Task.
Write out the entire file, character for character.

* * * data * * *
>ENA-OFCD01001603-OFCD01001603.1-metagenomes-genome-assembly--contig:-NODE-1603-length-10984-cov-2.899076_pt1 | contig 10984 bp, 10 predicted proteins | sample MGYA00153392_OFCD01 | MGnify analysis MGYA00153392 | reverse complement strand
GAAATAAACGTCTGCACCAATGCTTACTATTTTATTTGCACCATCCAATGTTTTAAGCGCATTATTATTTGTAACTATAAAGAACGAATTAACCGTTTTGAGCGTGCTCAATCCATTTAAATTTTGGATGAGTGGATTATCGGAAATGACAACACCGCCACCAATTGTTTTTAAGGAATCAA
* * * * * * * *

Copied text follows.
>ENA-OFCD01001603-OFCD01001603.1-metagenomes-genome-assembly--contig:-NODE-1603-length-10984-cov-2.899076_pt1 | contig 10984 bp, 10 predicted proteins | sample MGYA00153392_OFCD01 | MGnify analysis MGYA00153392 | reverse complement strand
GAAATAAACGTCTGCACCAATGCTTACTATTTTATTTGCACCATCCAATGTTTTAAGCGCATTATTATTTGTAACTATAAAGAACGAATTAACCGTTTTGAGCGTGCTCAATCCATTTAAATTTTGGATGAGTGGATTATCGGAAATGACAACACCGCCACCAATTGTTTTTAAGGAATCAA